Increasingly, students are demanding greater clarity from their instructors regarding the expectations of course assignments. Without additional work in grading for instructors, well-designed rubrics facilitate the delivery of expectations and feedback to provide greater clarity for students while reducing the grading load of the instructor. By focusing rubrics on providing insight related to understanding and meaning, rubrics move from a check sheet of competencies to a means of enhancing course communication. They become tools that define quality and clarify expectations for students, while focusing teaching and promoting descriptive feedback from instructors (Chappuis, Stiggins, Chappuis, & Arter, 2012). This type of rubric not only promotes student assessment and goal-setting, but also guides instructor consistency in grading and provides data to focus student interventions (Chappuis et al., 2012).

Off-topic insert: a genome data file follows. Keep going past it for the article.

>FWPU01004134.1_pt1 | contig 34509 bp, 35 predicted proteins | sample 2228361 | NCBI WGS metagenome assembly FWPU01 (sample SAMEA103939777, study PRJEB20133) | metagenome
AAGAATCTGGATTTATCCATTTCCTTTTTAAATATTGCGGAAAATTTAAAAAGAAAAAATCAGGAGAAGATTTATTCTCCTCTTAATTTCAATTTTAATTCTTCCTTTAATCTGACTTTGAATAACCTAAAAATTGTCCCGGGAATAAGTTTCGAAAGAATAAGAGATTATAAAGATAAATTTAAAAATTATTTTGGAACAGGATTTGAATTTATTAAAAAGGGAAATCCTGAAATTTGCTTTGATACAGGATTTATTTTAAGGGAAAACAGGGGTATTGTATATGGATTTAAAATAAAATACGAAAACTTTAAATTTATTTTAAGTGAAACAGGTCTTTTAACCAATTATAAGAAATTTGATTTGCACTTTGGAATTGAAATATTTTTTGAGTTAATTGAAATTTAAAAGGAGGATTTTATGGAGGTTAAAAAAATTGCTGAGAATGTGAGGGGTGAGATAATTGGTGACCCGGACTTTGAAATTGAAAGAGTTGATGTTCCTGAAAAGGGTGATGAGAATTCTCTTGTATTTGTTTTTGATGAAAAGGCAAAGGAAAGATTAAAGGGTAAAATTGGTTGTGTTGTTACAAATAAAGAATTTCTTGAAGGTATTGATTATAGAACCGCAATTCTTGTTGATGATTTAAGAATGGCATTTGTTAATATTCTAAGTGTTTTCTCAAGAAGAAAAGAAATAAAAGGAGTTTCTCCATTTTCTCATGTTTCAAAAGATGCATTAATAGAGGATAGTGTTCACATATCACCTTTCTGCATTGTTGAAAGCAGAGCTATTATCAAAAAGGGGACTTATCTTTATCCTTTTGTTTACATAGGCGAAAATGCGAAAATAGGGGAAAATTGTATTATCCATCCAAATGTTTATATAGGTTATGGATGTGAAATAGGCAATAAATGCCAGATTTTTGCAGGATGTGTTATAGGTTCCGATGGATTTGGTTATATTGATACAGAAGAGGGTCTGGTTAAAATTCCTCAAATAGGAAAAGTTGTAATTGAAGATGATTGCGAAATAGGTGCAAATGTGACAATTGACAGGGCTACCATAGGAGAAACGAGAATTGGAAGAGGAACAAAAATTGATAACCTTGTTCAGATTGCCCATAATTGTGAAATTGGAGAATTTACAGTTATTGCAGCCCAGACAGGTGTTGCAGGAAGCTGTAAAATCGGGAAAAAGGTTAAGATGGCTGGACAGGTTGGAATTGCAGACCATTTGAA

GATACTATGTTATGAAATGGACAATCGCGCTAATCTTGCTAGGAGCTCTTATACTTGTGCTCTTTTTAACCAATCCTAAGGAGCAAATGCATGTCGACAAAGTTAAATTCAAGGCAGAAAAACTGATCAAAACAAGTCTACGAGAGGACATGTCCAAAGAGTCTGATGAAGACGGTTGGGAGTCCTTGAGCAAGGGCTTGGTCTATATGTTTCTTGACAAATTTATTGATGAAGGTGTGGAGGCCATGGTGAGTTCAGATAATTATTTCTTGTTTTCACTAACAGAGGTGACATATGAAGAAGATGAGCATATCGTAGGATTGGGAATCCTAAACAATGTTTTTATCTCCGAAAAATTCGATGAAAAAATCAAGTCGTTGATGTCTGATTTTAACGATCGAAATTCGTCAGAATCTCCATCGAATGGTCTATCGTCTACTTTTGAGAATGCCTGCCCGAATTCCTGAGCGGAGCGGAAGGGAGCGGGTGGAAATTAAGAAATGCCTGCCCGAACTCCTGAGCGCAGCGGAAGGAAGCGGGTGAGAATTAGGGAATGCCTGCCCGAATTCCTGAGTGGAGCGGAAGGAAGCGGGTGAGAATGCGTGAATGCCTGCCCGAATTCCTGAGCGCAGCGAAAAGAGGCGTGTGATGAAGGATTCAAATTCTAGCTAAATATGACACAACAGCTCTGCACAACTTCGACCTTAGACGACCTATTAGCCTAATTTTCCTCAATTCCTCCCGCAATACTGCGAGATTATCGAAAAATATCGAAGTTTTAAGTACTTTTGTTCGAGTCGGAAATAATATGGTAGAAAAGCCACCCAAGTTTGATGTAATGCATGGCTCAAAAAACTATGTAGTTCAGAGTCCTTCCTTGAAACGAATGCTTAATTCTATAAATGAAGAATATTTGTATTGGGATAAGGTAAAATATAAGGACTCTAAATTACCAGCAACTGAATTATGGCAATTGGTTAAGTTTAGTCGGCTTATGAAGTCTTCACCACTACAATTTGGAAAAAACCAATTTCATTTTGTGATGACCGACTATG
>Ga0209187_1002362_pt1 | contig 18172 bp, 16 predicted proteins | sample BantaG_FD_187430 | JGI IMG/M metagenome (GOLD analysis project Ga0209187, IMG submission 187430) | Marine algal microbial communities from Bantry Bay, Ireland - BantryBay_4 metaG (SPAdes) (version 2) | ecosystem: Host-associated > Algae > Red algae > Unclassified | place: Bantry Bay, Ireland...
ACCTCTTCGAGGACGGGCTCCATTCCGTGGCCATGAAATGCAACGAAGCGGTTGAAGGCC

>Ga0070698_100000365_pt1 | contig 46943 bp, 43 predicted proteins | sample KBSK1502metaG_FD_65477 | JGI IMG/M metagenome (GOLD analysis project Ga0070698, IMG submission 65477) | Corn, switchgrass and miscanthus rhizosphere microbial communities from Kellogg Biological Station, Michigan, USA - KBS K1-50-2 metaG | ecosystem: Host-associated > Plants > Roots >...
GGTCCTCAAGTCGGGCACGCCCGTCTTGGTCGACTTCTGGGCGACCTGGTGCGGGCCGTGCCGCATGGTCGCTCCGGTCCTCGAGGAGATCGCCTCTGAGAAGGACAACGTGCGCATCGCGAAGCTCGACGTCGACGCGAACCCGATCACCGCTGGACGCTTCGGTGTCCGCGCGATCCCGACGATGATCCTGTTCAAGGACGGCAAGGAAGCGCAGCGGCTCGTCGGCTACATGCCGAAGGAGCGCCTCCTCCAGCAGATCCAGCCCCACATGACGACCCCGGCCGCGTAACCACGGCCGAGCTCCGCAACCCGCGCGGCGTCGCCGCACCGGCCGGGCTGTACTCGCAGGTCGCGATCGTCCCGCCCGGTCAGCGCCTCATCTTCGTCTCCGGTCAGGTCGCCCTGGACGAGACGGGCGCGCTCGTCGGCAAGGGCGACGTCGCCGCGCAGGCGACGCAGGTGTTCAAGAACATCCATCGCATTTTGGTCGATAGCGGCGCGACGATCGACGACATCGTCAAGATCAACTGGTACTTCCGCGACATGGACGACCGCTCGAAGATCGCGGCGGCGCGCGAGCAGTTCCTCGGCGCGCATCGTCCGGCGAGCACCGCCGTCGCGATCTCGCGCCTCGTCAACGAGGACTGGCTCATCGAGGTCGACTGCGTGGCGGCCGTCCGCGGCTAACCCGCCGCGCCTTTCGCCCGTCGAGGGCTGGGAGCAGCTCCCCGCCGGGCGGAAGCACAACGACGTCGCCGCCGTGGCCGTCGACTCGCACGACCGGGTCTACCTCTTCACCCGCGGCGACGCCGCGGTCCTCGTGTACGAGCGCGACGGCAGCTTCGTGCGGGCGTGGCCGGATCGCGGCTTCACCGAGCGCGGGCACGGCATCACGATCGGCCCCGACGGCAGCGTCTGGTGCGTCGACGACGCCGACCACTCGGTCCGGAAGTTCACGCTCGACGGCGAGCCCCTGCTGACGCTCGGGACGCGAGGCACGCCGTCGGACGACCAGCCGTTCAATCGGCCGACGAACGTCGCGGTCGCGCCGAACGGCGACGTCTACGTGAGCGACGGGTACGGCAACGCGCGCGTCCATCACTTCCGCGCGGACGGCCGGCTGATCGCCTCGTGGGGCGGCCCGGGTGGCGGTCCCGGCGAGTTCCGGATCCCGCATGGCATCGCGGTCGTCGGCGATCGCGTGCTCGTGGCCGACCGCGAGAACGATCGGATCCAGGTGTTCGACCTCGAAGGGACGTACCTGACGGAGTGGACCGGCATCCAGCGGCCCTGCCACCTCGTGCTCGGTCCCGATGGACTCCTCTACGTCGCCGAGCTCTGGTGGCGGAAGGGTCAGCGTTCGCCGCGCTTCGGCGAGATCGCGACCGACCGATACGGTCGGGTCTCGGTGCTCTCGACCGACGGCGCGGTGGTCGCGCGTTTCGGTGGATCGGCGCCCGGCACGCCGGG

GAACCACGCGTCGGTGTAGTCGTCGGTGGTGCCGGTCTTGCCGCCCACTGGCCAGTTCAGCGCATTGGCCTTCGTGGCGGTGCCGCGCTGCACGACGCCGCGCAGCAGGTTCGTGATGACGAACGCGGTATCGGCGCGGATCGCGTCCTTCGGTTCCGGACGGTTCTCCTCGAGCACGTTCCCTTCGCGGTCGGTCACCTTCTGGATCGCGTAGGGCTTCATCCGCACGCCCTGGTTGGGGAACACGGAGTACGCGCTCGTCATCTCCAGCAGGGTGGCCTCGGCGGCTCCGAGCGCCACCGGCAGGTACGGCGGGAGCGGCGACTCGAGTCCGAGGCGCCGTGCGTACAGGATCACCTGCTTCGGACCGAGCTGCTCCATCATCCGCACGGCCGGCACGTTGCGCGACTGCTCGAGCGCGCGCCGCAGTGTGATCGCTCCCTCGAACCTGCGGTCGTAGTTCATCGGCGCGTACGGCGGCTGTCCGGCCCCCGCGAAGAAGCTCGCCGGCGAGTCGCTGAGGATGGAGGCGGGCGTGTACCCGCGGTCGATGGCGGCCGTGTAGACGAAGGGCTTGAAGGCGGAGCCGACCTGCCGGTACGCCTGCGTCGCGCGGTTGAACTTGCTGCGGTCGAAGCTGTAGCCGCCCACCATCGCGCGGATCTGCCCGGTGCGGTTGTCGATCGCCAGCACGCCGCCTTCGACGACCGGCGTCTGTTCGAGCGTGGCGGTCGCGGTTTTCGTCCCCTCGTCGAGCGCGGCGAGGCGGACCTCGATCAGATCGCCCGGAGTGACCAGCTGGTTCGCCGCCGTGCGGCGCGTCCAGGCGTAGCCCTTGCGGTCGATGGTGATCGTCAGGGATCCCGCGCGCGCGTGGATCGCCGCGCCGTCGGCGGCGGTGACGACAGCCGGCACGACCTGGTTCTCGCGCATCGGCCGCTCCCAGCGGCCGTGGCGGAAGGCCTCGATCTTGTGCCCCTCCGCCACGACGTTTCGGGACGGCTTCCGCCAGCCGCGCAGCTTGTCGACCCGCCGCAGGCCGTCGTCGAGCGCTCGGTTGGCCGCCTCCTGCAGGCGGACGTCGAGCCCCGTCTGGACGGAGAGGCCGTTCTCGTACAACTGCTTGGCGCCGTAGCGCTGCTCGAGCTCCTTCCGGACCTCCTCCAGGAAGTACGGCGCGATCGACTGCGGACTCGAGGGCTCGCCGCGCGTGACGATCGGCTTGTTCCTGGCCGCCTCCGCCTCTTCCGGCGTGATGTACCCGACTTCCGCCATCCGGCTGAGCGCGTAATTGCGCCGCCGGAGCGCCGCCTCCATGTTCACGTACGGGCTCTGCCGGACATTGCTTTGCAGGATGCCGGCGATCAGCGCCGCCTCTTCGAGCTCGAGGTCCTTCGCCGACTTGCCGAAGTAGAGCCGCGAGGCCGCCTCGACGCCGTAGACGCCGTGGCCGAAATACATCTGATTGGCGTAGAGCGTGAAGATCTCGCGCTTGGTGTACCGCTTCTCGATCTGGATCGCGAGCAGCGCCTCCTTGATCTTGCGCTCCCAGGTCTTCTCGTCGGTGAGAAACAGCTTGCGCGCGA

Rubrics should allow students to self-assess their ability to create high-quality work rather than identify the means by which to secure a desirable grade. This focus is transferable across content areas, course formats, and delivery methods. Without limiting creative feedback, rubric type, content, structure, and evaluation can contribute to enhancing both teacher practice and student work. In working with rubrics, we aim to share collaborative strategies for team teaching, best practice for course design and enhancement, and rubric alignment with assignments. We also recognize and look to share challenges in developing rubrics, as a means to prevent confusion in development to maximize instructor autonomy while enhancing transparency around expectations.